I like to socialize. I was in a small group of adults the other day, meeting for our common interest. There were about a dozen of us. I had my Woman’s Club until it folded last year, after roughly 85 years. I still meet with a couple of the women monthly, but I miss the larger group so I was happy to have this opportunity to meet new people.
We each introduced ourselves and talked briefly about why we were there. This was challenging. There were two men in the group who did not speak English.
This is a common situation around here. If you’re not bilingual, you’re either left out of the conversation or leaving someone out, if you’re the one who is speaking. It makes things take twice as long, because someone will tell a story or converse for awhile in one language. When they come to a stopping place, the story has to be retold.
We had two people who could translate. We each had a chance to speak, except one man. The stories were interesting so I focused on that, rather than the language barrier which frustrates the community here, on both sides.
There were two Mexican men, sitting together. One spoke with, with my husband translating. I think we all assumed they were together or from the same family and that one man was speaking for both. But eventually the second man said that he wanted to speak. Just the way he said it, got everyone’s attention.
He explained, he had worked all his life – as hard as he could. He was now, fifty years old, and his body was giving out. He had six kids, and then he shocked us when he told us that his wife had left him. She left him with the six kids!
Now if you know anything about the Mexican culture, these men do not cook. They certainly don’t cook when they’re out trying support a family of eight…so this was the first thing that came to me – how are you doing this?
It’s none of my business of course. I’m just telling you this story.
His voice cracked as he explained that he got a “government divorce” (lost in translation). He said that he and his wife were separated, but that he was Catholic so he still believed he was still married to her and that he would always would be.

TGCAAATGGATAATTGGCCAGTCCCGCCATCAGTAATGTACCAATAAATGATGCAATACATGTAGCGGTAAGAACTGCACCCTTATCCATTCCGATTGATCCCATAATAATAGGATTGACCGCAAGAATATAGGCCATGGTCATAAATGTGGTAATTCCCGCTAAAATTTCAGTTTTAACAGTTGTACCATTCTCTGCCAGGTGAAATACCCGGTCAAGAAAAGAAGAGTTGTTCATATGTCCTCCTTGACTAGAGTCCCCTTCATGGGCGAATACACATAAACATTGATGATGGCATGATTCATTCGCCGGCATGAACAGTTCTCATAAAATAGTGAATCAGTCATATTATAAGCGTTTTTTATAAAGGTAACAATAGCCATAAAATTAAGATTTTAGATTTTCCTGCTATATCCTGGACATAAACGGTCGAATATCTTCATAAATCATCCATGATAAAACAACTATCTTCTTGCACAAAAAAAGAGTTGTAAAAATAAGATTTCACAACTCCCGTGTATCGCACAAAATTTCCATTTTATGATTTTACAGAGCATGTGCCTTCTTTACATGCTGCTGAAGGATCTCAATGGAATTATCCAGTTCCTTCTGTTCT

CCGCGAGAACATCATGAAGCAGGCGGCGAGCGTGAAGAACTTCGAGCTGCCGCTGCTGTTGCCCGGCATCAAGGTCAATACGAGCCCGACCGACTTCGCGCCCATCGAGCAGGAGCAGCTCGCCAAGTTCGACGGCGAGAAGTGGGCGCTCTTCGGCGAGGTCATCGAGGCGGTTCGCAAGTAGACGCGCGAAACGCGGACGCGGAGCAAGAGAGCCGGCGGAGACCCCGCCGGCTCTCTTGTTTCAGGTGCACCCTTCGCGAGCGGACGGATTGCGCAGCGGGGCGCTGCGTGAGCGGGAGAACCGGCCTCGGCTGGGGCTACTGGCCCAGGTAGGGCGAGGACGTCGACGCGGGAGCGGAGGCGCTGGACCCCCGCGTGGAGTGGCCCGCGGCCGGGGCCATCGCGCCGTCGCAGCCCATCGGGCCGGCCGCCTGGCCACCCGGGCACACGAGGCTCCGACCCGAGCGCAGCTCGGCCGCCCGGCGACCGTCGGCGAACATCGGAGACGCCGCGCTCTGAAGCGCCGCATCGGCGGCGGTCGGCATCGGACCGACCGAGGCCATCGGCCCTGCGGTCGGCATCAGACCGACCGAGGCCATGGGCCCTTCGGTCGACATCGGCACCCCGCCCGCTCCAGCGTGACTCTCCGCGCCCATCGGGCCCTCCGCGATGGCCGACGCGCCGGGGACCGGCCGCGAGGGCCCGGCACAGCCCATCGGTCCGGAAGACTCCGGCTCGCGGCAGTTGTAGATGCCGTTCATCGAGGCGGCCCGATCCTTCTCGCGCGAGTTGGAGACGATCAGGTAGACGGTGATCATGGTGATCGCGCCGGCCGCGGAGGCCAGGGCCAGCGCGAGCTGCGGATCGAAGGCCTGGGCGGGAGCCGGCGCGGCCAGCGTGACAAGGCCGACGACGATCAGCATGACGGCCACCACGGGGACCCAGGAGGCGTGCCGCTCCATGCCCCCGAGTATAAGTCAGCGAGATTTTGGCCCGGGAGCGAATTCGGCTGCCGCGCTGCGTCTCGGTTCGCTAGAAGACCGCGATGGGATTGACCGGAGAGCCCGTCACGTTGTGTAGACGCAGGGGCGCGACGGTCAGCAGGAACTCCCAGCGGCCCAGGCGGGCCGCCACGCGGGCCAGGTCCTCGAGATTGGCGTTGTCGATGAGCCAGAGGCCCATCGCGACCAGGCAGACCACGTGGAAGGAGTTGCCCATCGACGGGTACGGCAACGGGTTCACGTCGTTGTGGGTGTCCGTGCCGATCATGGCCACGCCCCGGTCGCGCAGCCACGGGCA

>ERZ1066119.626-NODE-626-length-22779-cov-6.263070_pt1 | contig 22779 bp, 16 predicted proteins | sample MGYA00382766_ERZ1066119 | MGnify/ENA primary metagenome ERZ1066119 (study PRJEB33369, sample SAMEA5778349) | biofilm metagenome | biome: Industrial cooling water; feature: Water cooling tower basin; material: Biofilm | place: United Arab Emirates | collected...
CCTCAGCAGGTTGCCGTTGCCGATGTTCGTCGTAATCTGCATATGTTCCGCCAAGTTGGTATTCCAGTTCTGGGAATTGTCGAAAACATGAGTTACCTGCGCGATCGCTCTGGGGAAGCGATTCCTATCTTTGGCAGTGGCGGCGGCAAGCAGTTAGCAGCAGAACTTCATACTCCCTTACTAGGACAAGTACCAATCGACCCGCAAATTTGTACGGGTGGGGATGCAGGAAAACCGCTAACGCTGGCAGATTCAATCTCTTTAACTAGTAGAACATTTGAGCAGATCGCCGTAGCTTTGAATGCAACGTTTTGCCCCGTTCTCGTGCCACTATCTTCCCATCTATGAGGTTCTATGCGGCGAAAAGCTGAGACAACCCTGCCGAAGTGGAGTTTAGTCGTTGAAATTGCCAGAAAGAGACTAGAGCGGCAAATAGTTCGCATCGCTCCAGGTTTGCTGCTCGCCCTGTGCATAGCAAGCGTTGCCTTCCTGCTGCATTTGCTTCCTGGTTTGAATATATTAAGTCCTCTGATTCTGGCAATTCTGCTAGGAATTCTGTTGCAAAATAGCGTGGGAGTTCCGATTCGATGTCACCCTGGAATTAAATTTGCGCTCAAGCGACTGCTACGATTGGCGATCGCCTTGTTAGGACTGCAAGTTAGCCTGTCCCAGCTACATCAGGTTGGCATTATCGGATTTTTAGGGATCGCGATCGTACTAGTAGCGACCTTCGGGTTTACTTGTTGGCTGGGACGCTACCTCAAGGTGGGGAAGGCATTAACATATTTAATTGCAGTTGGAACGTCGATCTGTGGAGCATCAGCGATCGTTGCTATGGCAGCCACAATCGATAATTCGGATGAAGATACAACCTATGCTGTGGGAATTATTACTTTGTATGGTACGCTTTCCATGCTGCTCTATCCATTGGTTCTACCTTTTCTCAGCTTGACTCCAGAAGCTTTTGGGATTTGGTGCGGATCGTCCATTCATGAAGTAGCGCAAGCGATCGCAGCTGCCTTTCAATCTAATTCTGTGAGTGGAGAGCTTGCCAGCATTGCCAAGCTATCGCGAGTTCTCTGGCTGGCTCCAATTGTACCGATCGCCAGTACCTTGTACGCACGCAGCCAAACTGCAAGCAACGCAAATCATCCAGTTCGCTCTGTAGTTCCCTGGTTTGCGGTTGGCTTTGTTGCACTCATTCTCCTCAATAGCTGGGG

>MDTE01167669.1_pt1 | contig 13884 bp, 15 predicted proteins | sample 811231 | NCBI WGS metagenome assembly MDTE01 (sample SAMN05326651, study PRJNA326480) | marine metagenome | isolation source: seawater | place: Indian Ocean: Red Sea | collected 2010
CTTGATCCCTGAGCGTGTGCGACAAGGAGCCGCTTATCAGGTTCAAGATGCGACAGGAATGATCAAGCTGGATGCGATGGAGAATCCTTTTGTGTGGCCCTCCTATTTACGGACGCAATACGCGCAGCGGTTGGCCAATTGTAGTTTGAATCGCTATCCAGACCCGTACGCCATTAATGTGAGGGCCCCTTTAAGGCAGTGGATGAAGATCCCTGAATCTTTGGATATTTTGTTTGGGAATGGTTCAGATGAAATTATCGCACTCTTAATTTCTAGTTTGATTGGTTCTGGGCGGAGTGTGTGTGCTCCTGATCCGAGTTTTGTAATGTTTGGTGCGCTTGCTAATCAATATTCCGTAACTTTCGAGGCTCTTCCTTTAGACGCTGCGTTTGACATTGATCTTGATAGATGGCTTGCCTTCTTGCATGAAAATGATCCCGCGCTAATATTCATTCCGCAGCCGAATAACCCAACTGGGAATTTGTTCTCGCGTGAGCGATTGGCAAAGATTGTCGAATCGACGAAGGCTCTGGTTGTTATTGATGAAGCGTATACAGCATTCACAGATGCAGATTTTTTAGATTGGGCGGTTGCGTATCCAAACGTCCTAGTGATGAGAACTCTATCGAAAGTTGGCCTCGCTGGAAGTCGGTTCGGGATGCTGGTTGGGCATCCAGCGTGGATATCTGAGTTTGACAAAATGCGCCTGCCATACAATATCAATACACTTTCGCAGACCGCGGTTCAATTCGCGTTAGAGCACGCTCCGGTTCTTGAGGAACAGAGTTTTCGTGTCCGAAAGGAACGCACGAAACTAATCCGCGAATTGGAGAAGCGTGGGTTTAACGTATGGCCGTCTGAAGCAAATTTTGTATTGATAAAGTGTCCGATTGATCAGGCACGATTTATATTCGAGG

You could see the agony on this man’s face and hear it in his voice. Pain flowed off him in waves. We all sat, rapt, as he finished speaking.
It was another man who translated. On the way home, my husband told me that the man got some of what he said, wrong. The story my husband told was even more compelling.
The man said that he regretted trying so hard to make money. He wished he’d have spent more time with his family. He said he’d come to better understand that he’d been entrusted to care for the souls of his children. He was now fully devoted to them and their well-being.
The next day, I started this thread in the forum, to discuss this – the pain of divorce. But it didn’t help me to set this aside. I thought about the man all day long.
I love the Internet. I work here! But it’s made people are so flippant. A digitized face, is not a human face. Especially when it’s photoshopped as most of them are. There’s really no comparison.
What happened to this man, and to his children is bonafide tragedy. His wife has suffered too, I’m sure. As I wrote in the forum, I highly doubt he’s innocent. But after meeting him, I have deeper reason to seek to socialize in real life.
I want to experience life, fully. Words could never convey what I experienced, because I went to this meeting and listened to this man talk about what had happened in his life and where he is today, at fifty.
Do you miss human contact? Or do you feel human emotion is pretty sloppy, and the Internet will do?